While you’re in Porto, you may as well make the most of your surroundings. There are plenty of day trips to take, whether you want to seek out quiet little villages or breathtaking mountain scenery. Leave Porto’s crowds behind and head for the blissful sanctuary of the Douro Valley. This is the home of Portugal’s famous port wine, where endless rows of vineyards make their way up the mountainside. While the views alone are worth the visit, a vineyard tour really makes for an unforgettable experience. We love Quinta do Seixo, particularly for its terrace boasting splendid panoramas. However, the best way to drink in the views is a river cruise tour – some even offer wine tasting on board.

Another place to spend time in nature is Parque Nacional da Peneda-Gerês. Extending over a series of mountain ranges, the park consists of dense pine and oak forests, Roman ruins, and picturesque waterfalls. Take on the various hiking trails, swim in the crystal-clear natural pools, go kayaking or canyoning, or visit small villages like Lindoso – home to a 13th-century castle – and Soajo, with its peculiar stone granaries.

Just a forty-five-minute drive from Porto is Guimarães, Portugal’s former capital. Its centre is a UNESCO World Heritage Site with pretty streets, colourful buildings, and cobbled squares. You’ll find plenty of well-preserved medieval architecture here, with landmarks such as the Igreja e Oratórios de Nossa Senhora da Consolação e Santos Passos (try saying that after a few glasses of port), the Padrão do Salado, and the impressive Castelo de Guimarães. Be sure to take a cable car ride up to Penha for jaw-dropping city views.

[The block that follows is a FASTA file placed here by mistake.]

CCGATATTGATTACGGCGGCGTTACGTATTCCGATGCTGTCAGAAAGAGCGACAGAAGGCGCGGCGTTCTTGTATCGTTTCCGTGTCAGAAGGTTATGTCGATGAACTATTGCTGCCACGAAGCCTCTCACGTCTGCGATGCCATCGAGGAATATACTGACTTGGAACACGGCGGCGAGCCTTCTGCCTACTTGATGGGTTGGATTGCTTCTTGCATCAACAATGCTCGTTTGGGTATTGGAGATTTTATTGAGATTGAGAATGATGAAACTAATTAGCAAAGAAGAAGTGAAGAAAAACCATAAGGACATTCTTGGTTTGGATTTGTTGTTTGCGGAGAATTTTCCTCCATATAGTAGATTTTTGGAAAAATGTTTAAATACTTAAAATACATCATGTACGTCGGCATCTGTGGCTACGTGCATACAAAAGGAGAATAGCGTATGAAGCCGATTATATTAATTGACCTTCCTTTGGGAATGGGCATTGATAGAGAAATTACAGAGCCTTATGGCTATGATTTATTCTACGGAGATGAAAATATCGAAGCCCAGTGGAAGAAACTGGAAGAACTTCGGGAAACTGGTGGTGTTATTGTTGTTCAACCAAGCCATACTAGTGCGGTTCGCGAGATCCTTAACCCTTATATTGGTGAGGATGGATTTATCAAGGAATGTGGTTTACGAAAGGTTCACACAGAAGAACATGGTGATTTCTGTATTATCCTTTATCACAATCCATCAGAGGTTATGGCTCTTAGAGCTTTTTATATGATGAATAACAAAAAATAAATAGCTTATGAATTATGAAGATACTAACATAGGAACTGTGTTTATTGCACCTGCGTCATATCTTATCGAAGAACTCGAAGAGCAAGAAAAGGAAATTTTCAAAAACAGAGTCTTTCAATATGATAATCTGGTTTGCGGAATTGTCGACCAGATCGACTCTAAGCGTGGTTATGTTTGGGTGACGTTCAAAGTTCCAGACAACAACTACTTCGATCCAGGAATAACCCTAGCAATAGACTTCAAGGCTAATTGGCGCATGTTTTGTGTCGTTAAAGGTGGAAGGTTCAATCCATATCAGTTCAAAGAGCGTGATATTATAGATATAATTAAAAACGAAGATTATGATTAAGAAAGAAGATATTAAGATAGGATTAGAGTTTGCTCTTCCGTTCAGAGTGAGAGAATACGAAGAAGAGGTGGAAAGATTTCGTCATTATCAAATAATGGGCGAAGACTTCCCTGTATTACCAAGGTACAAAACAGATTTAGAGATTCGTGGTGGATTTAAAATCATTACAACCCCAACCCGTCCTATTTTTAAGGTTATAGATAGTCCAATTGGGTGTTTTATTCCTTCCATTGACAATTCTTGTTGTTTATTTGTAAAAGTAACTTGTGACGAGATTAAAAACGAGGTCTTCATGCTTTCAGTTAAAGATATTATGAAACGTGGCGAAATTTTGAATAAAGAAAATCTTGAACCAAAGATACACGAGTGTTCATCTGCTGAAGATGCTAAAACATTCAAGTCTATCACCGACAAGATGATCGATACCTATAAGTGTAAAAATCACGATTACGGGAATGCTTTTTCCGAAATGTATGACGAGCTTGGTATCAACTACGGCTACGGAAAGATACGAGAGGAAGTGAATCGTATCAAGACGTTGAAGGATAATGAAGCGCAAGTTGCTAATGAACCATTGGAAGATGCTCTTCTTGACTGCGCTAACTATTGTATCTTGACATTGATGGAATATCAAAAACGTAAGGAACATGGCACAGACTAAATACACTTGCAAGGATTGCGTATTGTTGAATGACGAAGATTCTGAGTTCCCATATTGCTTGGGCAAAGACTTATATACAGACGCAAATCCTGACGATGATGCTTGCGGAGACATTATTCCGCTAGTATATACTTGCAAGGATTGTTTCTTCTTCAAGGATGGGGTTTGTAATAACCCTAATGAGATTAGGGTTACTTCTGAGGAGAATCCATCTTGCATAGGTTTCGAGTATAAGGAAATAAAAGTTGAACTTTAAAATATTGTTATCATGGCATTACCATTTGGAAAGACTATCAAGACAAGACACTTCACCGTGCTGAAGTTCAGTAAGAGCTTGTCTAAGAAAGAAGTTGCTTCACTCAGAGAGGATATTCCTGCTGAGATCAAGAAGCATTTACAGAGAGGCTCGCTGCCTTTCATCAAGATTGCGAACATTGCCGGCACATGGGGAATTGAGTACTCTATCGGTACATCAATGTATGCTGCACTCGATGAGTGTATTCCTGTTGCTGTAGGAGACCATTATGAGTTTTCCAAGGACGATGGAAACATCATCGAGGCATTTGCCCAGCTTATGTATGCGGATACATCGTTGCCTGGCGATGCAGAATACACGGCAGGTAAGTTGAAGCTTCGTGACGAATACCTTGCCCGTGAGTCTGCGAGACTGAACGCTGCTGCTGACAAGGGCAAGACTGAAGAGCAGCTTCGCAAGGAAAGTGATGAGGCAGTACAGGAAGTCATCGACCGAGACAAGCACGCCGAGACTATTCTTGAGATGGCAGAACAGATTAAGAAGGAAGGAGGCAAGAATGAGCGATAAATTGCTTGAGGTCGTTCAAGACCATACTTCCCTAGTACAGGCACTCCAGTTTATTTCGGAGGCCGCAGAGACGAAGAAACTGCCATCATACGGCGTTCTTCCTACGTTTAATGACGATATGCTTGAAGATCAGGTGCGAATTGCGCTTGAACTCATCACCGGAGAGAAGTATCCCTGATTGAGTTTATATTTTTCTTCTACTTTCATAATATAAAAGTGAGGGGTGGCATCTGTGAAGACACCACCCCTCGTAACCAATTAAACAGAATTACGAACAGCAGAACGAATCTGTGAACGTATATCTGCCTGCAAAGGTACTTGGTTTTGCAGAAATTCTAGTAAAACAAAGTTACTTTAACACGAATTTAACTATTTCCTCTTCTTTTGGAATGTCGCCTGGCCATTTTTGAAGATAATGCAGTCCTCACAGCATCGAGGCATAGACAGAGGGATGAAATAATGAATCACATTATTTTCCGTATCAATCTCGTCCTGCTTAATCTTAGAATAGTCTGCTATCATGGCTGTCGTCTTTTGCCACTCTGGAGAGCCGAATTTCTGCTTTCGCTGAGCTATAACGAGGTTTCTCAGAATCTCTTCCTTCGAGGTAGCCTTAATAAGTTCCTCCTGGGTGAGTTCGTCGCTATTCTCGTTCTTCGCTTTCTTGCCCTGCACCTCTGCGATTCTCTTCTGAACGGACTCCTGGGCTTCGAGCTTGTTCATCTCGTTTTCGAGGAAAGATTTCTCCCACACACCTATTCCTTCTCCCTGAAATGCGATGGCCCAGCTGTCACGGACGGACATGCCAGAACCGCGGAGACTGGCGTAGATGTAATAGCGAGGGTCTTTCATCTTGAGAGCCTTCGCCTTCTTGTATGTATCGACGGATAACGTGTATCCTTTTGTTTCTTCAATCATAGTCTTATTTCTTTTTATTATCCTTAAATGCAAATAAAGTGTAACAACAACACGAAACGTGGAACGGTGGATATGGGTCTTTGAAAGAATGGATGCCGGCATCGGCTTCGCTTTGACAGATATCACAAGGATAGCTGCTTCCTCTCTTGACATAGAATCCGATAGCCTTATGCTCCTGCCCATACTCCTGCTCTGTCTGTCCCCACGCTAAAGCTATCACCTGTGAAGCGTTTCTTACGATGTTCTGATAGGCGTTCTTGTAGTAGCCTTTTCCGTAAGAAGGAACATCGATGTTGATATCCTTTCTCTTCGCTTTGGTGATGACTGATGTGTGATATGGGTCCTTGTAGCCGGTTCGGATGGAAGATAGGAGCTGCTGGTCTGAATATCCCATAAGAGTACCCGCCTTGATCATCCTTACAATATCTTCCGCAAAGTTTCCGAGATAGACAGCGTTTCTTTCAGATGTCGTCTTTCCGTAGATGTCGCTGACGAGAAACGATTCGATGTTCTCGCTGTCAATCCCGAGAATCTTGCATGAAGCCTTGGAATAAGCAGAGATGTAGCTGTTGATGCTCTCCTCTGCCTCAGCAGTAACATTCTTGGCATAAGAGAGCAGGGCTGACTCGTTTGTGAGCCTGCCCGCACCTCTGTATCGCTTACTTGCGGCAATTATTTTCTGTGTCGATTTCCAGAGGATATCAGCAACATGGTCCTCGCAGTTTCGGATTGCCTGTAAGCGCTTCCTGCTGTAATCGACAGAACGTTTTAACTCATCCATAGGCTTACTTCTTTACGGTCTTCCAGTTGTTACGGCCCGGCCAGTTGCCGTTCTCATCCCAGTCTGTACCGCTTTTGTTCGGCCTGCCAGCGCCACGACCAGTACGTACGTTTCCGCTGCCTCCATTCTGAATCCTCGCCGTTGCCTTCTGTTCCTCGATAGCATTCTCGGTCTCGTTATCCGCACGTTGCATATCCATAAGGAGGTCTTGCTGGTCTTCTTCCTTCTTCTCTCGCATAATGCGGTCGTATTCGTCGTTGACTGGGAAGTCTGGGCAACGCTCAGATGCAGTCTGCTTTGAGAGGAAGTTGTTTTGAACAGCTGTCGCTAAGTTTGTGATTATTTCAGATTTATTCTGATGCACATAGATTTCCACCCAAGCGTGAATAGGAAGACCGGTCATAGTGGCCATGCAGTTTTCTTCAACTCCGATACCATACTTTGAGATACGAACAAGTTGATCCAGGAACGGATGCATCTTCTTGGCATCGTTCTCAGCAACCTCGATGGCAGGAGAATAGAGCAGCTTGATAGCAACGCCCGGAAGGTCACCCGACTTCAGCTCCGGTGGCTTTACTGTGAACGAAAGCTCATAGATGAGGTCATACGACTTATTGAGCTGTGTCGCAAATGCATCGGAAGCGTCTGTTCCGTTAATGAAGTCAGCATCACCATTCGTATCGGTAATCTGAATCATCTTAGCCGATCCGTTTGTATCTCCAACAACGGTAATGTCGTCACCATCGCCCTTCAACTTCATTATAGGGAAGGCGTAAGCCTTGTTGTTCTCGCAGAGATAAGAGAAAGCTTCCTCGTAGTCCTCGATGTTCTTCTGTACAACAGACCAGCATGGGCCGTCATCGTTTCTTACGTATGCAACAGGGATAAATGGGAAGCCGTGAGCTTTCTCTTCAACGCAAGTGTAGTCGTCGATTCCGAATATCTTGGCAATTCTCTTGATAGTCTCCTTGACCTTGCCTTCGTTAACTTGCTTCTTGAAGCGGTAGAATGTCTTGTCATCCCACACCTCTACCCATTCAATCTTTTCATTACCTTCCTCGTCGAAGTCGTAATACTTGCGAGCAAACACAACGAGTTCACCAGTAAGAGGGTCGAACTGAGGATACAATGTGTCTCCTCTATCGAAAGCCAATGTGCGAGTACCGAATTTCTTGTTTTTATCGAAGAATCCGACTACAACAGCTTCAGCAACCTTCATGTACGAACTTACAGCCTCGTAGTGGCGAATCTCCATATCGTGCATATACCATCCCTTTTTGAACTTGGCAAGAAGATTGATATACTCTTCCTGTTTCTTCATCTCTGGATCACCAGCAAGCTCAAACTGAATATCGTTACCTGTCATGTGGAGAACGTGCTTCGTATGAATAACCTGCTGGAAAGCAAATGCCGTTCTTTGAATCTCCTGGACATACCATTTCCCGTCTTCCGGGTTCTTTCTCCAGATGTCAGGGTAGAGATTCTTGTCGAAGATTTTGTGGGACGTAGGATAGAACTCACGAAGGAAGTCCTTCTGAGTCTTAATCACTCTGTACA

Choose private tours

Historic gate to the medieval city of Porto with view of Vila Nova de Gaia, Porto, Portugal

Historic gate to the medieval city of Porto with view of Vila Nova de Gaia, Porto, Portugal

If you want to steer clear of the crowds but don’t want to compromise on seeing Porto’s sights, one of the best things you can do is book a private tour. Sure, it’ll cost more than a group tour, but at least it’s just you and your tour guide. Plus, you’ll get so much more out of it as they usually include skip-the-line tickets, meaning less time spent in long queues and more time spent exploring. Another reason we recommend going private is that it’s easier to get off the beaten path. Your guide can take you to locals-only places that aren’t included in standard tours, offering a much more authentic experience.

When it comes to choosing a private tour in Porto, there are plenty of options. You’ll find everything from city walking tours and food and wine tastings to after-dark adventures and tuk-tuk expeditions. If you’re celebrating a special occasion, one of the best things you can do is hire a private boat and cruise down the Douro River. We can vouch for Seadouro’s tailor-made experiences, whether that’s a romantic sunset cruise or a family day out. However you choose to explore, a private tour is a fantastic way to explore.

source: https://www.plumguide.com/

By Lala